One fairy-tale moment in the ballet is Cinderella’s arrival at the ball. “She enters on pointe in fifth position,” Kuranaga explains, “just staying still. And then the Prince comes and offers his hand, and I grab it, and we walk down the stairs, and I’m on pointe. So it looks spectacular.”

It also looks extremely difficult. Somes says that this entrance “is not as hard as it looks.” Cinderella does have the Prince’s hand to steady her. But she has to gaze out at the ballroom, not down at the steps. “She’s almost in shock,” says Kuranaga, “because she’s never seen anything this pretty in her life, and she can’t look down, she’s in the moment.”

Kuranaga is in her own moment right now. She was a Fairy in Kudelka’s version, but this is her first time as Cinderella. “It’s my dream come true,” she says.

Somes recollects a curiosity about the creation of the role. “Margot Fonteyn was choreographed in the kitchen scenes of the first act, which is very lyrical, and very soft. But then she had an injury, and Moira Shearer had to be used to choreograph the second act. Completely the opposite, very spiky, very sharp. Totally different from the lyrical feeling that Margot had. And when Margot came back, actually she found that quite difficult. Because all dancers are slightly different, and Fred tended to choreograph on what he’d got in front of him. But actually, it works. The softness and the sorrow of Cinderella in the kitchen scenes, and then she comes to life, sparkling. So you get that lovely combination of the two.”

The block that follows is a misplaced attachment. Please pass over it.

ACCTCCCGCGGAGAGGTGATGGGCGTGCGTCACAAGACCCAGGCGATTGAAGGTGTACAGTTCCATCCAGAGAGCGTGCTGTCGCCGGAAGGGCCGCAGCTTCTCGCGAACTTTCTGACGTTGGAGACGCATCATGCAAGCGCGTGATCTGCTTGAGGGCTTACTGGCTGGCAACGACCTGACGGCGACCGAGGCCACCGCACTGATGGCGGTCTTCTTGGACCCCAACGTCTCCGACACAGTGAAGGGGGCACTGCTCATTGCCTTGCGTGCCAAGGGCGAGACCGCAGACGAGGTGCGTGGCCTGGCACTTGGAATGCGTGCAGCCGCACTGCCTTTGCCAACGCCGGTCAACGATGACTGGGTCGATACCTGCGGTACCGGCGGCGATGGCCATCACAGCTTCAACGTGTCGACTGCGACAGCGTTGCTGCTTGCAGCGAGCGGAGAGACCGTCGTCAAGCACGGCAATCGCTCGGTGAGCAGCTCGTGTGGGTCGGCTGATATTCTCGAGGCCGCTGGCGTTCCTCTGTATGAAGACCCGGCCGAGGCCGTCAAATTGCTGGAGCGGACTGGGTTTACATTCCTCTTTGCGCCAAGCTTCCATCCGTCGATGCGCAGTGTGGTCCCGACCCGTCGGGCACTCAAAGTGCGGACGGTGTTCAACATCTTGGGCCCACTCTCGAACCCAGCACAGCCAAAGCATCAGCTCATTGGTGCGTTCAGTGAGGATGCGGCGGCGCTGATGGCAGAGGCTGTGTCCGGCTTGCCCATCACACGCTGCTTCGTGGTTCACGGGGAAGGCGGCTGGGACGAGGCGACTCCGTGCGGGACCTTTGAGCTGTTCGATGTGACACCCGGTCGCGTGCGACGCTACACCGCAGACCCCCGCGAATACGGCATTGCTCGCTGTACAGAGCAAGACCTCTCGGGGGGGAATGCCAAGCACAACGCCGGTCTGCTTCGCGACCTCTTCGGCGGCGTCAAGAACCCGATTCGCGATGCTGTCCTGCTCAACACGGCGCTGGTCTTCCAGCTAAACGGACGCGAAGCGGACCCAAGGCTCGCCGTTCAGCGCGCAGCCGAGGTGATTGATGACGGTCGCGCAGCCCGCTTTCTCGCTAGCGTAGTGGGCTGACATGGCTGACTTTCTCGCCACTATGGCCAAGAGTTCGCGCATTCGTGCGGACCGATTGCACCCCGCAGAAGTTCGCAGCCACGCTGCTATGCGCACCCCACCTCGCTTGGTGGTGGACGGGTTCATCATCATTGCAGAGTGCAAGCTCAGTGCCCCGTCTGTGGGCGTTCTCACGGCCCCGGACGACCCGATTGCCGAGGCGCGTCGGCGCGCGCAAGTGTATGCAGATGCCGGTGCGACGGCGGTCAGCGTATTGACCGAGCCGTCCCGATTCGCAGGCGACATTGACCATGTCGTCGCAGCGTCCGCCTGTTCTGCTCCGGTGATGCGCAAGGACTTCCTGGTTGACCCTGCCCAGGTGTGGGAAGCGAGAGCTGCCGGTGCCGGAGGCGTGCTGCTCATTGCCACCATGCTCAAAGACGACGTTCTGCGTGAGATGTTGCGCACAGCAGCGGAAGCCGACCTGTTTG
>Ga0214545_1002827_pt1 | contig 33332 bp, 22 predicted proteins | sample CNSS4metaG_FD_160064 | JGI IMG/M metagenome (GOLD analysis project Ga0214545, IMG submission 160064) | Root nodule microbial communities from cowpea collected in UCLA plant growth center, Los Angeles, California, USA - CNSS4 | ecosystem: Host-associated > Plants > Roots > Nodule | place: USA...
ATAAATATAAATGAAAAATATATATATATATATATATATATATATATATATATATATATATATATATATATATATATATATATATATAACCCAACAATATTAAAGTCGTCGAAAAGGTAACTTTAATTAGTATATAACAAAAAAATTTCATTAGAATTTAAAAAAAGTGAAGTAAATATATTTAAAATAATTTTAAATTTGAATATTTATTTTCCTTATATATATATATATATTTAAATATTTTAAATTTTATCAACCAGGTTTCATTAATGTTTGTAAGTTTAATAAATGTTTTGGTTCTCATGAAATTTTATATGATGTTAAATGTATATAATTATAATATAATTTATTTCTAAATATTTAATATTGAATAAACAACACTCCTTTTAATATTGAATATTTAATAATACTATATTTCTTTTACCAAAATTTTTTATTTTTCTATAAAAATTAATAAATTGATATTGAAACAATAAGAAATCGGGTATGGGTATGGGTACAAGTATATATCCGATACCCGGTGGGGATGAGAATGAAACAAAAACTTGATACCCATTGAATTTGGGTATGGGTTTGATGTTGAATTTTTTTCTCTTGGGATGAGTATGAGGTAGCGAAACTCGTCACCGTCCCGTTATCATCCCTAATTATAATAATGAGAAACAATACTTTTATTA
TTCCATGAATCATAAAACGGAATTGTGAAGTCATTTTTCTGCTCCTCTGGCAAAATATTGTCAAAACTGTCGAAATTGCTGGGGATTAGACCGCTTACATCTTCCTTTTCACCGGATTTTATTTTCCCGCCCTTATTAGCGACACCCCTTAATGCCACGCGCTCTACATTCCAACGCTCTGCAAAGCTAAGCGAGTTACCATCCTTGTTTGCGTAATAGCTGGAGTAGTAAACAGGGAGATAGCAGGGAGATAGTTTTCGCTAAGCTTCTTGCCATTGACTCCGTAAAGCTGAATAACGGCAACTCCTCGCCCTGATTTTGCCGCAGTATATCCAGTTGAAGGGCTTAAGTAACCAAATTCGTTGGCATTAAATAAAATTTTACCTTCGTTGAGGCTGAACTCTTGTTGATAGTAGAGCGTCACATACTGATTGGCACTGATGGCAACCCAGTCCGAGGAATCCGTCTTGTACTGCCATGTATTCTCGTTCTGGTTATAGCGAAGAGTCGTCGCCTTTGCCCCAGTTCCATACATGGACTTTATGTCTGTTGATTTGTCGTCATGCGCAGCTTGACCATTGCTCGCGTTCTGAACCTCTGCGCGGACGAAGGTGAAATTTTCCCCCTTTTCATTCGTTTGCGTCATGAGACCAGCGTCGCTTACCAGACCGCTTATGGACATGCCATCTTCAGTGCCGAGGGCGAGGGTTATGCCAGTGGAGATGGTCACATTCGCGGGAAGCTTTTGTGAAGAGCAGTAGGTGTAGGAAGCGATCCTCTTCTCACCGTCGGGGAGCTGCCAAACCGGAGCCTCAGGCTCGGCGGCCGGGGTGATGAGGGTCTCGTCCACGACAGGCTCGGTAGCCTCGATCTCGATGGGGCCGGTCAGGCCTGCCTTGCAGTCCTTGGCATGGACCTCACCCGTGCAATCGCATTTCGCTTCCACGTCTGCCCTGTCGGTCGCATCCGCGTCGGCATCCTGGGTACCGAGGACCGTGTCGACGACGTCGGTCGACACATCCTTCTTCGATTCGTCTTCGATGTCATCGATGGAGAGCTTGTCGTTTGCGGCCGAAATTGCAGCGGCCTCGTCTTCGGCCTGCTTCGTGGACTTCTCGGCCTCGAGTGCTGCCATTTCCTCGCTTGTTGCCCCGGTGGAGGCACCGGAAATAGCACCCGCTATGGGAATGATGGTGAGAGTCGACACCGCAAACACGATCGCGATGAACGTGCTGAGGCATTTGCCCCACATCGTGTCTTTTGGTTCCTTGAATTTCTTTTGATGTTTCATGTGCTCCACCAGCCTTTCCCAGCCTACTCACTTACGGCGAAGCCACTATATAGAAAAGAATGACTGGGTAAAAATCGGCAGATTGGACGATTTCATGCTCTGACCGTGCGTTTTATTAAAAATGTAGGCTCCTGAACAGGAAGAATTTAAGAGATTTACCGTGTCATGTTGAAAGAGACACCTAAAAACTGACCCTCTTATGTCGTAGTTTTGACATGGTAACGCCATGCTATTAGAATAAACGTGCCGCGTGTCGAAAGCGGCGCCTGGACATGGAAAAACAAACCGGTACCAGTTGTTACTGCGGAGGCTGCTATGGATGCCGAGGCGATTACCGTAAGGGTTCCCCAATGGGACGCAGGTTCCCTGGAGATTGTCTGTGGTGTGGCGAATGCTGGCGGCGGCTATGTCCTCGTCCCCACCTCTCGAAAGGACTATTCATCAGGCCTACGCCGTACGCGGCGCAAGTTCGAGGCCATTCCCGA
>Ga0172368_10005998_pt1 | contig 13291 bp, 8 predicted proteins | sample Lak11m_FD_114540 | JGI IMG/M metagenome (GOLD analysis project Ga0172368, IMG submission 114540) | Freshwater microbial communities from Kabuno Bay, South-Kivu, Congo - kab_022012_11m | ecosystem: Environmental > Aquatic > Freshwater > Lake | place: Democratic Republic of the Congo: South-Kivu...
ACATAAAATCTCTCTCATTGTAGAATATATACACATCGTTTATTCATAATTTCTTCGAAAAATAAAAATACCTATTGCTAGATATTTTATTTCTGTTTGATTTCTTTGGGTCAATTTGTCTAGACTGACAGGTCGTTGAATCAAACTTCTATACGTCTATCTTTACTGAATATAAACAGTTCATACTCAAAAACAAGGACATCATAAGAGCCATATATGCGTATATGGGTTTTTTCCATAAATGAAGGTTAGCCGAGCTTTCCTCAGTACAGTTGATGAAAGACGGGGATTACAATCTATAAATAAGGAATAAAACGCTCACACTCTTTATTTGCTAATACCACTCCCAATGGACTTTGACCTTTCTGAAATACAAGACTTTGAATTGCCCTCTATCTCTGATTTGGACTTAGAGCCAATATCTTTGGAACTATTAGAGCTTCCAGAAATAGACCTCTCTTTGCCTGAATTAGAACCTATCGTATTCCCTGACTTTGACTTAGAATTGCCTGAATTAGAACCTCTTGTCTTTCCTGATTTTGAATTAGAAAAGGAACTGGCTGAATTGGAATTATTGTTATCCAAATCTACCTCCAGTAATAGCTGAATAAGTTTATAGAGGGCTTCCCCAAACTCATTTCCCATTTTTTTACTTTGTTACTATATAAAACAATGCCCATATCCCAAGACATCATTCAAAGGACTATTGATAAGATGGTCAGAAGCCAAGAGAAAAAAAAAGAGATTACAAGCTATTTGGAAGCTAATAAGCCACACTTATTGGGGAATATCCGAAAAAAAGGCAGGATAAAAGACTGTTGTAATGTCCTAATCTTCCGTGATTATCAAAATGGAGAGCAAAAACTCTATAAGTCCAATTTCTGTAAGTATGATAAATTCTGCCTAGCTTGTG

Ashton’s “Cinderella” will have a Jester cavorting at the ball; Cinderella’s Father appears, but not her Stepmother. And though many versions of the ballet, including those by Corder and Kudelka, cast ladies as the Stepsisters, in Ashton’s “Cinderella” these roles are danced by men in dresses and heels. According to Somes, the Stepsisters are “the hardest roles to cast.” She says she looks for “character. It’s not an easy role. Also, humor is very delicate.”

Are the Stepsisters tempted to overact? “That’s very much a danger,” she says. “They become rather comfortable in the role and start adding this and that. Less is more. And you’ve got to get two dancers who are compatible. I’ve swapped them around a bit for this production; you have to see how they go together.”

Ashton omitted parts of Prokofiev’s score — the “Grasshoppers and Dragonflies” dance in Act One, and the Prince’s travels and galops in act three — but he borrowed from the composer’s piano music to create a solo for the Fairy Godmother. The appearance, during the ball, of the March from “The Love for Three Oranges” is not Ashton’s interpolation but Prokofiev’s own little joke. Ashton acknowledged it by having the Prince bring out oranges for his guests. “It’s like the Prince offers Cinderella the most wonderful present in the land,” Somes says, “because oranges in Russia were non-existent.”

Somes has a final thought, one occasioned by something Ashton mentioned to her a few years before his death, in 1988. “He said, ‘You know, it would be lovely to bring the coach back on in Act Two, like I did originally, but there’s never any room.’ And I said, ‘But Freddie, it’s lovely when she comes down the stairs on pointe.’ And he said, ‘But can't we do both?’

“And of course it was never possible. But when Covent Garden reopened and the stage became bigger, I got Toer van Schayk from Amsterdam to make a set where we brought the carriage on at the top, and she gets out of the carriage and walks down on pointe. So I hope, Fred, you’re pleased with that. And maybe if we do a new production in America, we can do that here, too. And he’ll look down and say, ‘Ah, that's what I wanted.’”

Jeffrey Gantz can be reached at jeffreymgantz@gmail.com.